1. 8.73 This section discusses the operation of sections 52, 53 and 54 of the Act and sets out options for reform to address concerns that some victims of crime are unfairly disadvantaged by the operation of these provisions. Options for reform and some questions are set out below.
  2. 8.74 The Commission seeks the views of victims, persons affected, professionals, stakeholders and the community on whether sections 52, 53 and 54 should be amended.

Requirement to report to police within reasonable time

  1. 8.75 The effect of the requirement on victims of family violence to report to police within a reasonable time was considered in the first consultation paper. In particular, the Commission noted that victims of family violence are less likely to report to police due to fear, shame or economic disadvantage.83
  2. 8.76 However, victims of other types of crime are equally vulnerable to such factors, for example victims of certain types of crime associated with low reporting rates, such as sexual assault or historical child sexual assault.84
  3. 8.77 In addition, the experience in the VOCAT Koori List is that some victims would prefer to deal with issues ‘in house’ rather than involve police.85 This attitude reflects the often violent and disempowering history of police interactions with the Aboriginal population since colonisation, despite improvements to police culture in recent times.86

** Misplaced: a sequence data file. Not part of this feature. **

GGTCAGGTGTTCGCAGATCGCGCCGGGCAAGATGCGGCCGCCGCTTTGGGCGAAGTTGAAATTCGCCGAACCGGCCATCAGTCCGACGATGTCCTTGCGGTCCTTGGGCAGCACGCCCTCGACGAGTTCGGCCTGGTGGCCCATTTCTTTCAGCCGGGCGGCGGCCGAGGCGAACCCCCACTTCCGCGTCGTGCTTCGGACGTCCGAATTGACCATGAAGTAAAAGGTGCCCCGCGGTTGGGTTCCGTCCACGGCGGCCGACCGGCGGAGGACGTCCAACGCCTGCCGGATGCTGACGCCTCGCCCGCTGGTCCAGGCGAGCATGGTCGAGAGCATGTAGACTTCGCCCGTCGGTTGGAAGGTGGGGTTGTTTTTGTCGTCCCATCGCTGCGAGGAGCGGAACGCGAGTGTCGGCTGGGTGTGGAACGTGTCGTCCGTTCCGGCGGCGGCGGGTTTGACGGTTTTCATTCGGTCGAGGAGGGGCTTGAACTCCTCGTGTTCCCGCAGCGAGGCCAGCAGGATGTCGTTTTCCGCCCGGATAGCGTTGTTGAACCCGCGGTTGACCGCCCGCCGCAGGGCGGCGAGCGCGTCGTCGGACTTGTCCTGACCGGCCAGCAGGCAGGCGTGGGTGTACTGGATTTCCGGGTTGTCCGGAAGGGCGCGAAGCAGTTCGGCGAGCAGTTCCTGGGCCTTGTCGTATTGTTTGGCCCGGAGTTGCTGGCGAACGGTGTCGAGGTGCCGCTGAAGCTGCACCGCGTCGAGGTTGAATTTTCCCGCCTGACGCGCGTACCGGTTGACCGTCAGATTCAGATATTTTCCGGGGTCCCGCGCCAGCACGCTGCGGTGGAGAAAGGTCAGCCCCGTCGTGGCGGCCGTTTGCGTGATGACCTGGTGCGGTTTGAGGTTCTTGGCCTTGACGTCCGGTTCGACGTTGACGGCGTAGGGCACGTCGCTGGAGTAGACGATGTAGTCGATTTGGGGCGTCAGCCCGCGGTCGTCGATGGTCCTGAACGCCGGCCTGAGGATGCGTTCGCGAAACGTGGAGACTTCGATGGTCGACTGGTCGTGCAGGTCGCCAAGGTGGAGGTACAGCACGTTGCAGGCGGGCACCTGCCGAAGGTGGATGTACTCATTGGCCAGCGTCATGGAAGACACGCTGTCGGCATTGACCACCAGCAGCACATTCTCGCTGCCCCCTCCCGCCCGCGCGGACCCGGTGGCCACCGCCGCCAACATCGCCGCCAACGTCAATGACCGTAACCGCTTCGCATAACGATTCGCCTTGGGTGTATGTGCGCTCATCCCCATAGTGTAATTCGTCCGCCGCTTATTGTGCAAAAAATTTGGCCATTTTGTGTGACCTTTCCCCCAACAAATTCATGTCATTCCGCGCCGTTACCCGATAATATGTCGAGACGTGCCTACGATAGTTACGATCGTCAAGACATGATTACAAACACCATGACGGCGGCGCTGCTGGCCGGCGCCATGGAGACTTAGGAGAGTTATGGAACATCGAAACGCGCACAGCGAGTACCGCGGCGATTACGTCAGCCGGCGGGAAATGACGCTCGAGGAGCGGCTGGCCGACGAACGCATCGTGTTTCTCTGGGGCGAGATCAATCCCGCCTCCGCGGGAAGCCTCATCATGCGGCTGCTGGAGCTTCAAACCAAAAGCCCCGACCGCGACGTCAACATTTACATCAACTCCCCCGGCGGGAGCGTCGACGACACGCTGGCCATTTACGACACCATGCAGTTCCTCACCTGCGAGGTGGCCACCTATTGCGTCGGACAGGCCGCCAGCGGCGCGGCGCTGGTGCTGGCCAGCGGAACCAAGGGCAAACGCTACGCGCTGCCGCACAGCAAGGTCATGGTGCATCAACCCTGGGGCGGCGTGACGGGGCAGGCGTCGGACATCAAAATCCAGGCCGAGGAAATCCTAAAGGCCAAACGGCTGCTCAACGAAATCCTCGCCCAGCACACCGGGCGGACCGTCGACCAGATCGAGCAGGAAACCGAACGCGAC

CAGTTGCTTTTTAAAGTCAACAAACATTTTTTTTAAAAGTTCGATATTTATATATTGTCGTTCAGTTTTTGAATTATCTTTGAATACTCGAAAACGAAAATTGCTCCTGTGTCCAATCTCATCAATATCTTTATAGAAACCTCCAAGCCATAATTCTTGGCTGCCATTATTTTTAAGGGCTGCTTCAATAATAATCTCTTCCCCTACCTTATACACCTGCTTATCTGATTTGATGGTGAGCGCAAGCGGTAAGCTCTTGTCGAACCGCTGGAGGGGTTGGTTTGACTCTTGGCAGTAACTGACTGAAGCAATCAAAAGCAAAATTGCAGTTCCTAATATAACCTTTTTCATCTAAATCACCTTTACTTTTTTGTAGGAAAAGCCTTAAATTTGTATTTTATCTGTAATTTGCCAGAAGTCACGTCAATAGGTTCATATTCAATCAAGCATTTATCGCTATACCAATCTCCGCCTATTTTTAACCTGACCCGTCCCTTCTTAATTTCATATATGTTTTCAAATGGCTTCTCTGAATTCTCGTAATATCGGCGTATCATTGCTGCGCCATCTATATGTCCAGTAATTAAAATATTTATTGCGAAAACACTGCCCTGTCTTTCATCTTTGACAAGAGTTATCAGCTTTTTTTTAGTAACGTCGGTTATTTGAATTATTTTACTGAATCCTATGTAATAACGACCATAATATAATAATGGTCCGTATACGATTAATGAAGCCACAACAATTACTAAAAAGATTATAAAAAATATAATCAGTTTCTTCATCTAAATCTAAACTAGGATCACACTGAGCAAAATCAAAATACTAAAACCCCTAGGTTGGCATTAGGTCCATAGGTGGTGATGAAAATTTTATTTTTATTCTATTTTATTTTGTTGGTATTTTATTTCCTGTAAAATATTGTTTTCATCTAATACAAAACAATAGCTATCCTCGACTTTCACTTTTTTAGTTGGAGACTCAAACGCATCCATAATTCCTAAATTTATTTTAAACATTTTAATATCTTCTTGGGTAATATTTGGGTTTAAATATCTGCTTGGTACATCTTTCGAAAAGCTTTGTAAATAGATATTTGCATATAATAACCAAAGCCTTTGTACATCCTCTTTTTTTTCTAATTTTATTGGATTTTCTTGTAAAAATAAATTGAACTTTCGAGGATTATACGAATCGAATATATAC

4. 8.78 Research indicates that homophobia and heterosexism may contribute to a reluctance within the LGBTIQ community to also report victimisation to police.87 The Royal Commission into Family Violence found that people from LGBTIQ communities are less likely to report family violence to police because of actual or perceived discrimination and harassment.88
  5. 8.79 For victims with disability, additional barriers might relate to living environments, physical and financial independence and barriers to reports of violence being believed.89 Victoria’s 2016 Parliamentary Inquiry into Abuse in Disability Services found that many instances of assault, including sexual assault, were not reported to police, although, they may have been reported as ‘incidents’ by the service provider.90
  6. 8.80 Victims may ultimately make a report to police, but the report may be significantly delayed. This is a known characteristic of childhood sexual abuse victims where disclosure can take several decades.91
  7. 8.81 While section 53 of the Act provides guidance on the factors VOCAT may have regard to in determining whether the act of violence was reported to police within a reasonable time, the first consultation paper also noted that case law offers differing interpretations of what might be considered reasonable in the context of family violence.92